Five lessons from the commercial sector can help nonprofits secure funding, reveals Australian Diabetes Council Chairman and accountant, Leo Tutt.

Leo TuttWith the significant government spending cuts expected in the looming May budget, not-for-profit organisations need to think and behave more like commercial businesses to secure funding.

There are over 600,000 nonprofits operating across Australia, 189,000 of which are registered with the Australian Taxation Office. As the number of registered nonprofits continues to increase, their ability to compete and stand out from the crowd will be critical in attracting public support and funding.

Government departments are strongly promoting the ‘do it better, cheaper’ message.

We have a number of clients in grant renewal conversations that are being asked to demonstrate that their programs are competitive against those run by alternative bodies. Nonprofits are now effectively required to present a strong business case to support funding applications.

The attitudes and strategies of the commercial sector have much to offer nonprofit organisations of all sizes. Many worthy organisations are limiting their ability to compete for funding by focusing on short-term funding cycles and restricting investment in new processes and systems. In our experience, organisations with long-term strategies are better equipped to demonstrate their value proposition to gain funding.

In my role as a partner and national leader of the Audit & Assurance Division of William Buck, I have observed many inefficient nonprofit business practices which, with additional forward planning, could be improved.

Below are five lessons from the commercial sector that nonprofits should incorporate into their business model:

 1)      Demonstrate value to community funders

Commercial organisations that rely on continued shareholder support tend to have very astute corporate affairs teams. Nonprofits need to communicate their value through all channels, including annual reports. Step away from a focus on costs and minimum disclosures and demonstrate the value the organisation brings to the wider community.   Real-life examples and data supporting where funding is spent can help achieve this.

 2)      De-risk income streams

Look for ways to reduce dependence on one or two key income sources. For example, a medical research organisation may secure a corporate sponsorship to fund their everyday back-office function, allowing 100% of funds raised from the public to go directly to research projects.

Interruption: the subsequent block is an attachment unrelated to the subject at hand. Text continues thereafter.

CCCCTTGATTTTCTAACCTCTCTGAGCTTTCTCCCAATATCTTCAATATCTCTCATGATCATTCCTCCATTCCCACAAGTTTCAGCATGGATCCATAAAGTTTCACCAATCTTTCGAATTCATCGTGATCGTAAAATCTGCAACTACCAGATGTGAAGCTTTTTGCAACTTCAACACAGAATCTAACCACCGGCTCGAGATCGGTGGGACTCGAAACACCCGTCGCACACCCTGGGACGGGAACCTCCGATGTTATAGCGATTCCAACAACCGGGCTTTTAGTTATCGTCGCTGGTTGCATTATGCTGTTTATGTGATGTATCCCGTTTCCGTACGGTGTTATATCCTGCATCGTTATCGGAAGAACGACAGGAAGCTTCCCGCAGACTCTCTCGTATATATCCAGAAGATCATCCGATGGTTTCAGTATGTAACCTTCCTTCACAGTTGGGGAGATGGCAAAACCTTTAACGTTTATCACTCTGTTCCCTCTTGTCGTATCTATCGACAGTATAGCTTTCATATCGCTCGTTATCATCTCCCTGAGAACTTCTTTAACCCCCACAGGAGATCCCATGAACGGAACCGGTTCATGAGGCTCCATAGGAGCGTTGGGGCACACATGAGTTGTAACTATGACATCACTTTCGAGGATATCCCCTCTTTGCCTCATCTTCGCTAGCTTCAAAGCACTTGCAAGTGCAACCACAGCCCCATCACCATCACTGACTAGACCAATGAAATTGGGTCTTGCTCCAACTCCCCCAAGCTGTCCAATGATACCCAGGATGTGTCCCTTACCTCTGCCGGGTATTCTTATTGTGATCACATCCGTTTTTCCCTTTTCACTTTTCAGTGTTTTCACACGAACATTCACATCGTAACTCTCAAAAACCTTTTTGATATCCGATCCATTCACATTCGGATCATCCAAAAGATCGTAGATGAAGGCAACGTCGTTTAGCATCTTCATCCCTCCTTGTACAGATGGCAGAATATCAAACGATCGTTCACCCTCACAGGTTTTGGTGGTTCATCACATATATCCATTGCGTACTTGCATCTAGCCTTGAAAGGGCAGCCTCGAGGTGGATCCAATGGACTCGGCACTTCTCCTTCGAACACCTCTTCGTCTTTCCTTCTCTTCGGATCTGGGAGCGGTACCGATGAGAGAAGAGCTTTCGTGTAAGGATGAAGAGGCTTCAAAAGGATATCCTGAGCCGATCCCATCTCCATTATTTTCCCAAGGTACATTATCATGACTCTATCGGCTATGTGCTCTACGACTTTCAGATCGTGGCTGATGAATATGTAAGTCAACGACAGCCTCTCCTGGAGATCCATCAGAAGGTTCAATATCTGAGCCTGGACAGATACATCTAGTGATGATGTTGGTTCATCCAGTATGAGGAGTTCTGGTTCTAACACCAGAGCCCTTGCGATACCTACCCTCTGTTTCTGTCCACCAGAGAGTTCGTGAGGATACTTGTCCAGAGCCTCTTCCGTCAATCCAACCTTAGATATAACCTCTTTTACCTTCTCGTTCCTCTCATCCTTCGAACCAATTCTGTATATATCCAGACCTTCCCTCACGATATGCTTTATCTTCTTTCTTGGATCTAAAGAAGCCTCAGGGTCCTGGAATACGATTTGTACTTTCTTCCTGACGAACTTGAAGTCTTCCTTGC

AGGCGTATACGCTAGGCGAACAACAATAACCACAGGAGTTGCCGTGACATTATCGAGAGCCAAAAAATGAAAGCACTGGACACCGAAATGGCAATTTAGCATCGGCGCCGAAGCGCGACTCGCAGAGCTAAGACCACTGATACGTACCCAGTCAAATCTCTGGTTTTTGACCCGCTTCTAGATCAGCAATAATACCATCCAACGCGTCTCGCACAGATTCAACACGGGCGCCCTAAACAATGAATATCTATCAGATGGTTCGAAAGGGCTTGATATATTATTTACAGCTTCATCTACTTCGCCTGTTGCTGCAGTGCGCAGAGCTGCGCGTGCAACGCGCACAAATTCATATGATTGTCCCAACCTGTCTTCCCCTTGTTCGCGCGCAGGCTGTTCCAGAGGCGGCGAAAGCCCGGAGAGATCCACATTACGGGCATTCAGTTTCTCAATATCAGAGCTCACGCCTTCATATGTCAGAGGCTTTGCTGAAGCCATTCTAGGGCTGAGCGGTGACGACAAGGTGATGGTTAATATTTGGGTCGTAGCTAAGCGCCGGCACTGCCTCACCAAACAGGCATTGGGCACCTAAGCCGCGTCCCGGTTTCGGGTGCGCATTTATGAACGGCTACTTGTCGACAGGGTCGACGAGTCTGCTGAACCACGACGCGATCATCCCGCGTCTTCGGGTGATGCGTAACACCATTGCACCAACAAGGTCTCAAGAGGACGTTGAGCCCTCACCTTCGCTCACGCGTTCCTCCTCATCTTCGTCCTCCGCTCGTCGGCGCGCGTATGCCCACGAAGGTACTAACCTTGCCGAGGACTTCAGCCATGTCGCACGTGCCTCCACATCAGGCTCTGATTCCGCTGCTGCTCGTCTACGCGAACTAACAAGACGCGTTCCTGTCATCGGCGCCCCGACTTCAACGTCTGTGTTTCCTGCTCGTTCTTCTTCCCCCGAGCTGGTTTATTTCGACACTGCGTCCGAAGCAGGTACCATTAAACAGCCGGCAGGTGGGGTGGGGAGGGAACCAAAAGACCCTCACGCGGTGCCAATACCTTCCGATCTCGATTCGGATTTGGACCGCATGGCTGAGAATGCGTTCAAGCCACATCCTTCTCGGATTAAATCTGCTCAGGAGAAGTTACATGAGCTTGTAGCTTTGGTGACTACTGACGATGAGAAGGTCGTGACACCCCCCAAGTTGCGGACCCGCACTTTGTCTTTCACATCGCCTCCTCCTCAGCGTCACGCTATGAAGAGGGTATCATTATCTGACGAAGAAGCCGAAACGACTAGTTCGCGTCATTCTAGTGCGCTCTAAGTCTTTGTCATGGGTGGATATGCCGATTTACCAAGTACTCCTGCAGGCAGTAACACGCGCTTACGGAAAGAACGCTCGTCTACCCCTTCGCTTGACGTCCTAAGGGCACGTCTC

3)      Take advantage of partnerships

 Corporate mergers can offer a number of benefits including economies of scale, greater market reach and security of funding.  While a merger may be off the table for some nonprofits , benefits are not.  Nonprofits can reap these benefits by partnering with a complementary organisation.

 4)      Plan for the long term

 Corporations plan for the long term. All too often, nonprofits focus on the next grant funding cycle or annual membership drive. Nonprofits need to start thinking about what sort of organisation they should be to respond to competitive and social pressures over the next five to ten years.

 5)      Make use of new technologies

 Nonprofits generally make good use of new tools, such as social media, to communicate with stakeholders. However, they often lag behind their corporate counterparts when it comes to embracing technologies that enhance efficiencies.  These could include cloud accounting software, client relationship management (CRM) systems or supply chain management.

Commercial businesses know that they need to strike a balance between short-term results and long-term sustainability. Some nonprofits continue to ignore this lesson at their own peril. The nonprofits that adopt a commercially focused approach to running their organisations are the ones that will greatly improve their chances of securing funding.

 Leo Tutt is a partner and national leader of the Audit & Assurance Division at the association of accounting firms trading as William Buck across Australia and New Zealand. He is also chairman of Australian Diabetes Council and a Fellow of the Institute of Chartered Accountants in Australia and the Taxation Institute of Australia.

 

 

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